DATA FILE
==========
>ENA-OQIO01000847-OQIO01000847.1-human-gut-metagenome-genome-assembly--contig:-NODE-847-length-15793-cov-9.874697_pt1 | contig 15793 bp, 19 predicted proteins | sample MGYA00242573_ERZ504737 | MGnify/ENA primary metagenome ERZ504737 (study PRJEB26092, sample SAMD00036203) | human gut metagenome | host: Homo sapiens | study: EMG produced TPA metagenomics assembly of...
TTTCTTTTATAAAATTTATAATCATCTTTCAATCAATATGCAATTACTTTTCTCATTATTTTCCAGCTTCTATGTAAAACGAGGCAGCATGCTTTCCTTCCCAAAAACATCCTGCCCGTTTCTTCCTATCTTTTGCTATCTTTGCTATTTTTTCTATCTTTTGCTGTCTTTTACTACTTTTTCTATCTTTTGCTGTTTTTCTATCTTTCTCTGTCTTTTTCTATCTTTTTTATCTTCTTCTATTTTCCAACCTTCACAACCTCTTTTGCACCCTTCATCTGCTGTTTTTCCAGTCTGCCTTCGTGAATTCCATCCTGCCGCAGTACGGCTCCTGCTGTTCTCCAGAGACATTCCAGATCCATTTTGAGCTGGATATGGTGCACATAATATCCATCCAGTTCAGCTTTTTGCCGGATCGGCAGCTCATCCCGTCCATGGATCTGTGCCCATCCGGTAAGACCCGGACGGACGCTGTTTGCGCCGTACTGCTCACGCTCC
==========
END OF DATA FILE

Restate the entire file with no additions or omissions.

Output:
>ENA-OQIO01000847-OQIO01000847.1-human-gut-metagenome-genome-assembly--contig:-NODE-847-length-15793-cov-9.874697_pt1 | contig 15793 bp, 19 predicted proteins | sample MGYA00242573_ERZ504737 | MGnify/ENA primary metagenome ERZ504737 (study PRJEB26092, sample SAMD00036203) | human gut metagenome | host: Homo sapiens | study: EMG produced TPA metagenomics assembly of...
TTTCTTTTATAAAATTTATAATCATCTTTCAATCAATATGCAATTACTTTTCTCATTATTTTCCAGCTTCTATGTAAAACGAGGCAGCATGCTTTCCTTCCCAAAAACATCCTGCCCGTTTCTTCCTATCTTTTGCTATCTTTGCTATTTTTTCTATCTTTTGCTGTCTTTTACTACTTTTTCTATCTTTTGCTGTTTTTCTATCTTTCTCTGTCTTTTTCTATCTTTTTTATCTTCTTCTATTTTCCAACCTTCACAACCTCTTTTGCACCCTTCATCTGCTGTTTTTCCAGTCTGCCTTCGTGAATTCCATCCTGCCGCAGTACGGCTCCTGCTGTTCTCCAGAGACATTCCAGATCCATTTTGAGCTGGATATGGTGCACATAATATCCATCCAGTTCAGCTTTTTGCCGGATCGGCAGCTCATCCCGTCCATGGATCTGTGCCCATCCGGTAAGACCCGGACGGACGCTGTTTGCGCCGTACTGCTCACGCTCC